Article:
Ten years ago, the Obama Administration introduced “Operation Choke Point,” a program to weaponize the banking industry and financial service providers against certain lawful businesses and merchants. Implemented by Eric Holder’s Department of Justice and the Federal Deposit Insurance Corporation (FDIC), the ostensible objective was to fight consumer fraud by cutting off access to credit and bank services for businesses classified as “high risk” (e.g., online gambling sites, escort services, payday loan operations, and those that had a higher incidence of consumer complaints, returns, or chargebacks).
However, the list also included federally licensed firearm and ammunition dealers, already among the most heavily regulated businesses in America. The FDIC “publicly warned banks that it was intensifying its own scrutiny of banks that did business with ‘high risk’ business customers who use payment processors (for example, firearm dealers who accept credit cards, as well as law-abiding payday lenders),” with the result that many banks opted to stop providing services to completely legitimate gun-related businesses.
A 2014 report by the U.S. House Committee on Oversight and Government Reform condemned the program, finding that Choke Point “forced banks to terminate relationships with a wide variety of entirely lawful and legitimate merchants,” notwithstanding that “the Department [of Justice] lacks adequate legal authority for the initiative.”
Frank Keating, a former FBI agent and past president of the American Bankers Association, described the program as one where the underlying motivation was to disrupt businesses deemed objectionable by the Obama administration. Federal officials “pressured banks to close the accounts of businesses solely because they were ideologically opposed to their existence.” The “clandestine Operation Choke Point had more in common with a purge of ideological foes than a regulatory enforcement action. It targeted wide swaths of businesses with little regard for whether legal businesses were swept up and harmed. In fact, that seemed to be the goal.”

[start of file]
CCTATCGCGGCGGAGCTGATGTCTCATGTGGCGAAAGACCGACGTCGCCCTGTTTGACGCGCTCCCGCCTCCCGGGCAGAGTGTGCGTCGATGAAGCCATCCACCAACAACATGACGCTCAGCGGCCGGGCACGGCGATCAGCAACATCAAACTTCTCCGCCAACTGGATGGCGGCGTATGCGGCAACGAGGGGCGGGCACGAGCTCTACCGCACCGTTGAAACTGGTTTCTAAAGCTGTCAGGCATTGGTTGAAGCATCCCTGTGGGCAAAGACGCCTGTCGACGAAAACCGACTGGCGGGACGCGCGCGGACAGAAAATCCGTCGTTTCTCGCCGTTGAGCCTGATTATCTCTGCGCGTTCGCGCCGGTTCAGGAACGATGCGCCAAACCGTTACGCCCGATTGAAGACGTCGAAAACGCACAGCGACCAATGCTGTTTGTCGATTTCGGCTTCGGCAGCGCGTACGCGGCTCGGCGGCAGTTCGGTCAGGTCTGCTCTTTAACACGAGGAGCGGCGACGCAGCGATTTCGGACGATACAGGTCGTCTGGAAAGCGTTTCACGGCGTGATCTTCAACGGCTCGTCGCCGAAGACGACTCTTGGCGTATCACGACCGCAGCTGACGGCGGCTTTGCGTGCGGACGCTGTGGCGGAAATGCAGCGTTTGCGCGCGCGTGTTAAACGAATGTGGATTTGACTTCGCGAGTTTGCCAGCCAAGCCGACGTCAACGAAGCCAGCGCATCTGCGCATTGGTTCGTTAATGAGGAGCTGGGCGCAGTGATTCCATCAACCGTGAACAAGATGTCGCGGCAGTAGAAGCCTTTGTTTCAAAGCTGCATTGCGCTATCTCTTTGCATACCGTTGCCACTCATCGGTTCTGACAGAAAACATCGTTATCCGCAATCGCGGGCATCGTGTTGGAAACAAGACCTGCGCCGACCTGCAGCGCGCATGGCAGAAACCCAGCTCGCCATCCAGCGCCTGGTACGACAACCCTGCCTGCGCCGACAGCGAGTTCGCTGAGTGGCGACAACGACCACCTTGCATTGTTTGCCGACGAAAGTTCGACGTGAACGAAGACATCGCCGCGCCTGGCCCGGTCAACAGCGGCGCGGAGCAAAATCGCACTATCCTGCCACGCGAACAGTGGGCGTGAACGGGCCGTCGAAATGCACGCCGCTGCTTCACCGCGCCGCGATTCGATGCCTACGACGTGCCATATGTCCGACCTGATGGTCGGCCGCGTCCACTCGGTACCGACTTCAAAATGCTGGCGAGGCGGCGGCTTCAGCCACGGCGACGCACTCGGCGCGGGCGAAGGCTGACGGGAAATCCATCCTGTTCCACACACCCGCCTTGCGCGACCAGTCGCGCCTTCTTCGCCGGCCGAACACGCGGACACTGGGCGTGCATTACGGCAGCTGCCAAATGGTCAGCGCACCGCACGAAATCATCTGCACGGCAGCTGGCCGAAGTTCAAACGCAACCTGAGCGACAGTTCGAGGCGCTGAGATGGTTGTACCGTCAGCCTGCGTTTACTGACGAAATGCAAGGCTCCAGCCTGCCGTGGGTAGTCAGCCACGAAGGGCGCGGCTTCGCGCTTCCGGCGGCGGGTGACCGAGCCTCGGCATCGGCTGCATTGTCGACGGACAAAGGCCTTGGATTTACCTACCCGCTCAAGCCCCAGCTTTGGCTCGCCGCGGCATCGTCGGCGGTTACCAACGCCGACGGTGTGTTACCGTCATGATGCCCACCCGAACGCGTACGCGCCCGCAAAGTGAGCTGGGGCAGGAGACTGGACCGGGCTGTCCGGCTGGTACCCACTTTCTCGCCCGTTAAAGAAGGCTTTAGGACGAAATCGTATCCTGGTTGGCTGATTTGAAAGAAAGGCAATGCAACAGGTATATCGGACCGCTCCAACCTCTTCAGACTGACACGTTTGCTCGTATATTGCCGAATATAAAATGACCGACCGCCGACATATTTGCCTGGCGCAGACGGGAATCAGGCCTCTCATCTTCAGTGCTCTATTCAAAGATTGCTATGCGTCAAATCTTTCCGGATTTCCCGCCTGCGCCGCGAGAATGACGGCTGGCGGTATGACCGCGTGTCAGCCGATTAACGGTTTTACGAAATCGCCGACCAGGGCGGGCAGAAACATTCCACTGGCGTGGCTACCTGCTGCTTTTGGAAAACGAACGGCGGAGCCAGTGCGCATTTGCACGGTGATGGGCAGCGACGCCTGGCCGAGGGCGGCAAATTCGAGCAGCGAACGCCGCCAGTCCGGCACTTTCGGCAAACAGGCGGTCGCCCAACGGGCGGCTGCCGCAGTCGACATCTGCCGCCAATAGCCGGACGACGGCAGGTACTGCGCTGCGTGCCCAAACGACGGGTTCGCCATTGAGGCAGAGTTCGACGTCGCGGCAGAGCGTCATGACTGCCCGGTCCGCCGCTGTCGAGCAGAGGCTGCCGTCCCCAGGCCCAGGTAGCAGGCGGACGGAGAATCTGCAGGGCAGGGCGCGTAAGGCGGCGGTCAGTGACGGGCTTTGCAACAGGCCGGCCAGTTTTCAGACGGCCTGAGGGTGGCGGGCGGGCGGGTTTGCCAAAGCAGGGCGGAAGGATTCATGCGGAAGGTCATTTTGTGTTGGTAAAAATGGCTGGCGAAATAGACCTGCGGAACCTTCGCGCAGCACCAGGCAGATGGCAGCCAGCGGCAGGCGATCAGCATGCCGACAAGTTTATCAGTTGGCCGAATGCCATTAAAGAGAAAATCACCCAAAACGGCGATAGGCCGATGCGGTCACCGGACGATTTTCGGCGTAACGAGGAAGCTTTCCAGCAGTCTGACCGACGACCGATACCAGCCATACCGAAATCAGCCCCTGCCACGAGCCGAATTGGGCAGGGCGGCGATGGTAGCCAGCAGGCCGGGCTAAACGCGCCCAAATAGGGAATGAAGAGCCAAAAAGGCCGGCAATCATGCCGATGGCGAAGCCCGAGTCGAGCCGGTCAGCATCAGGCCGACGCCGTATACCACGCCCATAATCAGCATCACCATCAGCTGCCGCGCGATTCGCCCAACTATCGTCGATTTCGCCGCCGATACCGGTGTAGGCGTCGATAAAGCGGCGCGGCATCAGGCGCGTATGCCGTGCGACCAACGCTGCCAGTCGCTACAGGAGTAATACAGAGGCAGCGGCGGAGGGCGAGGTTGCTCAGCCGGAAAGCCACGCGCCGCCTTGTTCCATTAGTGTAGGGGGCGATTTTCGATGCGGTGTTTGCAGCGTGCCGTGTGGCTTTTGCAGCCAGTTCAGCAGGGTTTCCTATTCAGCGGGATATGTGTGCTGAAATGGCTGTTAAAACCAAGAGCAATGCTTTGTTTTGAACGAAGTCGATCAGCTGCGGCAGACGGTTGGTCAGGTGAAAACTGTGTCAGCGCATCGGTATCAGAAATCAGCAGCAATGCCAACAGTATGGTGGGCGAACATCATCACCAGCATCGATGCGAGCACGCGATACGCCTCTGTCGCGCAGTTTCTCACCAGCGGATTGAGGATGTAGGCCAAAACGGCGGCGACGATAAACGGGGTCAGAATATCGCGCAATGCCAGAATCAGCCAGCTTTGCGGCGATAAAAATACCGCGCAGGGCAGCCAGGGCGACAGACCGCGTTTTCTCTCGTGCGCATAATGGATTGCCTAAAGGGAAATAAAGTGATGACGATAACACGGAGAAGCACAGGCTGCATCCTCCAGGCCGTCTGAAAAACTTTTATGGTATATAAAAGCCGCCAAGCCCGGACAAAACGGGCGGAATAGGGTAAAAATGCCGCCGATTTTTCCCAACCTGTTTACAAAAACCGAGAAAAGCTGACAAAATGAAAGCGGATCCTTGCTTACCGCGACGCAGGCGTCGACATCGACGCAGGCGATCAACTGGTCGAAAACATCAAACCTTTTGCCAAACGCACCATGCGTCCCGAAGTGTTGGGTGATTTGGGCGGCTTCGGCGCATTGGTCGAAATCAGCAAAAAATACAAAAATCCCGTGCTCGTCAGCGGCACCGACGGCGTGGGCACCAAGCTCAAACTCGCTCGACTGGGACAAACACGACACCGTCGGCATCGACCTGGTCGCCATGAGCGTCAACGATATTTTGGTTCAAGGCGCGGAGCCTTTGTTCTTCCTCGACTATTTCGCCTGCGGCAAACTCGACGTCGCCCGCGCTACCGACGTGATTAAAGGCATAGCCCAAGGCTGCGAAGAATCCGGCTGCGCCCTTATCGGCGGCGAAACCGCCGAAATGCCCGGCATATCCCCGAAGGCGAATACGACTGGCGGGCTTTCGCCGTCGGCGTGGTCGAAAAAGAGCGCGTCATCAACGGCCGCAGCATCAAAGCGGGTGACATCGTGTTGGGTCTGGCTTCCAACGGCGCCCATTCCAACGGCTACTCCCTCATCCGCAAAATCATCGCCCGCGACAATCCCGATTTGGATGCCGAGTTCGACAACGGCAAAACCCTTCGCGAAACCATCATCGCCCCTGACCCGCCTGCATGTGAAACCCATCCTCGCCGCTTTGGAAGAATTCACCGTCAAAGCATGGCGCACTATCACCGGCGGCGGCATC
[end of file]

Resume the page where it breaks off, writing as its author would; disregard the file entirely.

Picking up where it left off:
President Trump ended Operation Choke Point in 2017.
This month, a group of anti-gun public officials, “Prosecutors Against Gun Violence” (PAGV) acting in tandem with Bloomberg’s Everytown gun control organization, wrote to credit card companies asking that the companies “end their merchant relationships with online ‘ghost gun’ kit sellers.” Under existing law, kits of precursor parts that clearly cannot yet function as part of a firearm are not legally a “firearm” under federal law.
PAGV acknowledges the new regulation already announced by President Biden to restrict parts kits. Significantly, even under these enhanced restrictions, firearm parts kits would remain legal to sell, provided that retailers comply with the same requirements applicable to dealers of fully completed and assembled firearms. The rule would also not ban the home manufacture of firearms: “Firearms made by individuals who are not Federal Firearm Licensees, whether made by additive manufacturing or other means, are still not subject to the marking and recordkeeping requirements of federal law.” Persons who cannot buy a gun legally would remain prohibited from building or possessing a home-built firearm.
In an echo of Choke Point, though, PAGV and Everytown would require tracking credit card purchases and shutting down legal commerce, comparing this to Mastercard and Visa ending their merchant relationships with sex trafficking websites. The prosecutors claim, moreover, that the justification is the “danger these illegal guns pose,” despite one source attributing less than 0.36% of all homicides to ghost guns, and where it is clear, even under Biden’s new rule, that neither the kits themselves nor home-built firearms are per se “illegal.”
Mastercard, to its credit, apparently responded to the request by affirming its commitment to “ensur[ing] that consumers are permitted to make lawful purchases on our network” and the belief that “it is the responsibility of elected officials to enact meaningful policies to address the issue of gun violence.”
The PAGV/Everytown campaign is just the latest example of anti-gun groups and their government allies trying to impede the lawful exercise of constitutional rights by pressuring private businesses to fall in with their vision of what is sufficiently woke or socially appropriate. If they can’t persuade voters – including the millions who became first-time gun owners since 2020 – the next step is to bypass the legislatures and bully the private sector to discriminate against businesses solely because they are engaged in the lawful commerce of firearms and ammunition.
Meanwhile, it would not be out of place to recommend that one way these prosecutors can immediately and effectively address the wave of “violent crimes – including homicides, kidnappings, and car-jackings” that prompted their letter is by enforcing existing laws, prosecuting rather than presumptively dropping charges, and opposing bail and pretrial release for career criminals and others likely to pose a threat to public safety.